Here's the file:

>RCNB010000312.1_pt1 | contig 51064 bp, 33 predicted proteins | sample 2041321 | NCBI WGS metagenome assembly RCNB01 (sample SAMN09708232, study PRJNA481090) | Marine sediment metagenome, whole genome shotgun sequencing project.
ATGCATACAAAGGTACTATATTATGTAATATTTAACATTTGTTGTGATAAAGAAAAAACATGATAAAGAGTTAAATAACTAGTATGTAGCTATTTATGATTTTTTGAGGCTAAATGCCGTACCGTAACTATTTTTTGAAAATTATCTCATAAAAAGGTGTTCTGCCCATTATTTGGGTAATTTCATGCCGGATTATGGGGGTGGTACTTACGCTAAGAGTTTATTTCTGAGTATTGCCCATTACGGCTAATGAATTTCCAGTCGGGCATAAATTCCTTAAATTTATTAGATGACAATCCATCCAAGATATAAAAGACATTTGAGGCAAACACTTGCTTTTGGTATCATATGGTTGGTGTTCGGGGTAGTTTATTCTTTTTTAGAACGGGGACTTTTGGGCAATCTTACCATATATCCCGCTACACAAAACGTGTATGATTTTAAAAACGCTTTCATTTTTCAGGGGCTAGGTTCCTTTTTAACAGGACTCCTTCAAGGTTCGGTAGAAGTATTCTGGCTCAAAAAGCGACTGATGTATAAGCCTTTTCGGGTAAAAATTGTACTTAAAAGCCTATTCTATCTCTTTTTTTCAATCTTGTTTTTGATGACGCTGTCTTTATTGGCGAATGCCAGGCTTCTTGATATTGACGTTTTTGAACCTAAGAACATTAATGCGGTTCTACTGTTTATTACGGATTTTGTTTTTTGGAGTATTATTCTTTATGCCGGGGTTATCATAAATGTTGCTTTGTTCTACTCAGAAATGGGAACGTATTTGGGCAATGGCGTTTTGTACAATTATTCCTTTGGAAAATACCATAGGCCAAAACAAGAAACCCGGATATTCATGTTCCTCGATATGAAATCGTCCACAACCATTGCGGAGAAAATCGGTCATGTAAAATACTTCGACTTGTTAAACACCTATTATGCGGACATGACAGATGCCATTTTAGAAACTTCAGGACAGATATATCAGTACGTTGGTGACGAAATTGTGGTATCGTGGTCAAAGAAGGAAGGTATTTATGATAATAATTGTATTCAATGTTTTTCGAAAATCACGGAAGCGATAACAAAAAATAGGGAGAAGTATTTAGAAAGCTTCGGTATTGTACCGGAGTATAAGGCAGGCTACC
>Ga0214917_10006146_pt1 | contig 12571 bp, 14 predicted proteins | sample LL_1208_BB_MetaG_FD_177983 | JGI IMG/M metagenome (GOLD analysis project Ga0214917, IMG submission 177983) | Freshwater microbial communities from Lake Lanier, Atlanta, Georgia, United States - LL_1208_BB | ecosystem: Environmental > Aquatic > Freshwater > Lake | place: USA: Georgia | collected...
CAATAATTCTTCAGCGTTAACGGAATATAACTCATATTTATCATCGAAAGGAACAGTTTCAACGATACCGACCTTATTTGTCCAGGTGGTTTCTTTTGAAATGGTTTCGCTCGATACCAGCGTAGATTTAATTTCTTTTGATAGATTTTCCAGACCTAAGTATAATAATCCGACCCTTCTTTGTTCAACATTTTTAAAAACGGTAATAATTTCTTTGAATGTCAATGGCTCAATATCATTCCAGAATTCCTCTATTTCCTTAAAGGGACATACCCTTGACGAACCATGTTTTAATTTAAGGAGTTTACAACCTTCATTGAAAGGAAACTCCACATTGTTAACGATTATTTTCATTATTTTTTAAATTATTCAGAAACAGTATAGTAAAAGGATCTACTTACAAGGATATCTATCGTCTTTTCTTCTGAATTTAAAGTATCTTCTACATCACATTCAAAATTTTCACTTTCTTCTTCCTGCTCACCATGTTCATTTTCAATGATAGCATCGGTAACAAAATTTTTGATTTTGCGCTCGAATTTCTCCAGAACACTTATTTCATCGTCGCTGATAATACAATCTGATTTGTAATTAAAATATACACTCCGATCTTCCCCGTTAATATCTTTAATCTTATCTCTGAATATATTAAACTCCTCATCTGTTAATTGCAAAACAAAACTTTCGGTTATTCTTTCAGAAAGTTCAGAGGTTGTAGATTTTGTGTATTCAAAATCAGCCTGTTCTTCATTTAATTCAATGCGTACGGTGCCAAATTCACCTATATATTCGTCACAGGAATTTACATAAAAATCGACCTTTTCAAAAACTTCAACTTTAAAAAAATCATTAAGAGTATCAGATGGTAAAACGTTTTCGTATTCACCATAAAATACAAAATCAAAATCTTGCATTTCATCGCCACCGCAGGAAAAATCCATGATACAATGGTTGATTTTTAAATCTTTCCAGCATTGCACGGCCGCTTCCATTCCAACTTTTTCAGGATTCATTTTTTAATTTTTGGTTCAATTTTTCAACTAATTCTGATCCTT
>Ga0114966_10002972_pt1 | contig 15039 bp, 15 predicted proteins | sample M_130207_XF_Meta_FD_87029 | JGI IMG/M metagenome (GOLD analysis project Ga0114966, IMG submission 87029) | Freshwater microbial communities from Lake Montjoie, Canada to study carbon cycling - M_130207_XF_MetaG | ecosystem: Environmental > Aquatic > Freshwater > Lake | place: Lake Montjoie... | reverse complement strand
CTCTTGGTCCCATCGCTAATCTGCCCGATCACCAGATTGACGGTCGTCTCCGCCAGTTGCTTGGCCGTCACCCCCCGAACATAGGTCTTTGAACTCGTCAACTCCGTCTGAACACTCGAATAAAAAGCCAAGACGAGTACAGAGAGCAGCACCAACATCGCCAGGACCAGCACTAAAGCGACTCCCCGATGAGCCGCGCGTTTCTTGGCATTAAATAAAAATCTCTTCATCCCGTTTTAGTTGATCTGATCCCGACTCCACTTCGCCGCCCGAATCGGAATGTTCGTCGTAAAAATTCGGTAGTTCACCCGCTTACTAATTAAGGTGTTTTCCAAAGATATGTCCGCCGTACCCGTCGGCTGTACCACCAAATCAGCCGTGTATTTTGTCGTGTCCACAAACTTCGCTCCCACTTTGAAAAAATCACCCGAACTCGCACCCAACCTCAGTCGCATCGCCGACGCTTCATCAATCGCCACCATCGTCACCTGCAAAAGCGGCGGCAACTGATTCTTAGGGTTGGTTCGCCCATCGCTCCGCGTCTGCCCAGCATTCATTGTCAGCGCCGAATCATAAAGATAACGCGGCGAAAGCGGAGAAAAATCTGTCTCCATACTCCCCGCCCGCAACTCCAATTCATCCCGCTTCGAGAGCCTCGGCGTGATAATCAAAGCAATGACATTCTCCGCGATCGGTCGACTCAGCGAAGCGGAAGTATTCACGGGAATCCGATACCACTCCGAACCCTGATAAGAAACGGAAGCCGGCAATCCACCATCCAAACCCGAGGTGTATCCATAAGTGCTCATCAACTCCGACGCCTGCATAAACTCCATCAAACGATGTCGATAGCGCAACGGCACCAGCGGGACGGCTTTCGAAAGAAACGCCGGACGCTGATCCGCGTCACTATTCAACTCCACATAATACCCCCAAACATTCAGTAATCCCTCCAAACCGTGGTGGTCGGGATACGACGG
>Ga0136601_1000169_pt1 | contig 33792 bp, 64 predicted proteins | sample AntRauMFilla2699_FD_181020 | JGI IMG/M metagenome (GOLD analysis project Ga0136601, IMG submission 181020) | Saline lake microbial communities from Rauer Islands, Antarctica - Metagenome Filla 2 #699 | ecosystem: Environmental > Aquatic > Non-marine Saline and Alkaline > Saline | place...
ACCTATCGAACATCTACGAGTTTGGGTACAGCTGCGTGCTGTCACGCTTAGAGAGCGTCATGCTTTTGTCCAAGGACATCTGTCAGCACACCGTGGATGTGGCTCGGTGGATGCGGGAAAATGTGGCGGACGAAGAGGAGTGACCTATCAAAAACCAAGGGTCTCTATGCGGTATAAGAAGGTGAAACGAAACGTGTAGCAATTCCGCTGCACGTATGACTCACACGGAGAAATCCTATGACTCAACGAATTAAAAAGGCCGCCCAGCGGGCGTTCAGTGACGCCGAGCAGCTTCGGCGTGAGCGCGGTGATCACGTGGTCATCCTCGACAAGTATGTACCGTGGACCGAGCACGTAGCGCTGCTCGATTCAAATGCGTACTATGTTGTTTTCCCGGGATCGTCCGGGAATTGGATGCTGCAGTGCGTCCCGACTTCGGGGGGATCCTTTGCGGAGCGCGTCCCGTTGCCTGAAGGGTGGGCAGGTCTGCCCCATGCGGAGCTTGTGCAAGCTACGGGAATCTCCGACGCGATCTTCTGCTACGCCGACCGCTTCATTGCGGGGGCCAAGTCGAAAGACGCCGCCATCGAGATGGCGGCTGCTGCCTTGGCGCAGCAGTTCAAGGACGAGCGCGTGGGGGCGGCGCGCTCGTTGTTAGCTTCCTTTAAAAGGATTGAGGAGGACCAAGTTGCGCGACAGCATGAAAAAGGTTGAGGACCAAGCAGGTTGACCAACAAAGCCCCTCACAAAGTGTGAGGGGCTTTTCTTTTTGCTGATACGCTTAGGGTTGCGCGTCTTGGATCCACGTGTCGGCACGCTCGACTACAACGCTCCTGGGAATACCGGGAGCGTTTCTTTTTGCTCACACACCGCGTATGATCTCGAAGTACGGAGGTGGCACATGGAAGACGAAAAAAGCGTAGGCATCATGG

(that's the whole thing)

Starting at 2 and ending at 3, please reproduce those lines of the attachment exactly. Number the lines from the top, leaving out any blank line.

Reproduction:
ATGCATACAAAGGTACTATATTATGTAATATTTAACATTTGTTGTGATAAAGAAAAAACATGATAAAGAGTTAAATAACTAGTATGTAGCTATTTATGATTTTTTGAGGCTAAATGCCGTACCGTAACTATTTTTTGAAAATTATCTCATAAAAAGGTGTTCTGCCCATTATTTGGGTAATTTCATGCCGGATTATGGGGGTGGTACTTACGCTAAGAGTTTATTTCTGAGTATTGCCCATTACGGCTAATGAATTTCCAGTCGGGCATAAATTCCTTAAATTTATTAGATGACAATCCATCCAAGATATAAAAGACATTTGAGGCAAACACTTGCTTTTGGTATCATATGGTTGGTGTTCGGGGTAGTTTATTCTTTTTTAGAACGGGGACTTTTGGGCAATCTTACCATATATCCCGCTACACAAAACGTGTATGATTTTAAAAACGCTTTCATTTTTCAGGGGCTAGGTTCCTTTTTAACAGGACTCCTTCAAGGTTCGGTAGAAGTATTCTGGCTCAAAAAGCGACTGATGTATAAGCCTTTTCGGGTAAAAATTGTACTTAAAAGCCTATTCTATCTCTTTTTTTCAATCTTGTTTTTGATGACGCTGTCTTTATTGGCGAATGCCAGGCTTCTTGATATTGACGTTTTTGAACCTAAGAACATTAATGCGGTTCTACTGTTTATTACGGATTTTGTTTTTTGGAGTATTATTCTTTATGCCGGGGTTATCATAAATGTTGCTTTGTTCTACTCAGAAATGGGAACGTATTTGGGCAATGGCGTTTTGTACAATTATTCCTTTGGAAAATACCATAGGCCAAAACAAGAAACCCGGATATTCATGTTCCTCGATATGAAATCGTCCACAACCATTGCGGAGAAAATCGGTCATGTAAAATACTTCGACTTGTTAAACACCTATTATGCGGACATGACAGATGCCATTTTAGAAACTTCAGGACAGATATATCAGTACGTTGGTGACGAAATTGTGGTATCGTGGTCAAAGAAGGAAGGTATTTATGATAATAATTGTATTCAATGTTTTTCGAAAATCACGGAAGCGATAACAAAAAATAGGGAGAAGTATTTAGAAAGCTTCGGTATTGTACCGGAGTATAAGGCAGGCTACC
>Ga0214917_10006146_pt1 | contig 12571 bp, 14 predicted proteins | sample LL_1208_BB_MetaG_FD_177983 | JGI IMG/M metagenome (GOLD analysis project Ga0214917, IMG submission 177983) | Freshwater microbial communities from Lake Lanier, Atlanta, Georgia, United States - LL_1208_BB | ecosystem: Environmental > Aquatic > Freshwater > Lake | place: USA: Georgia | collected...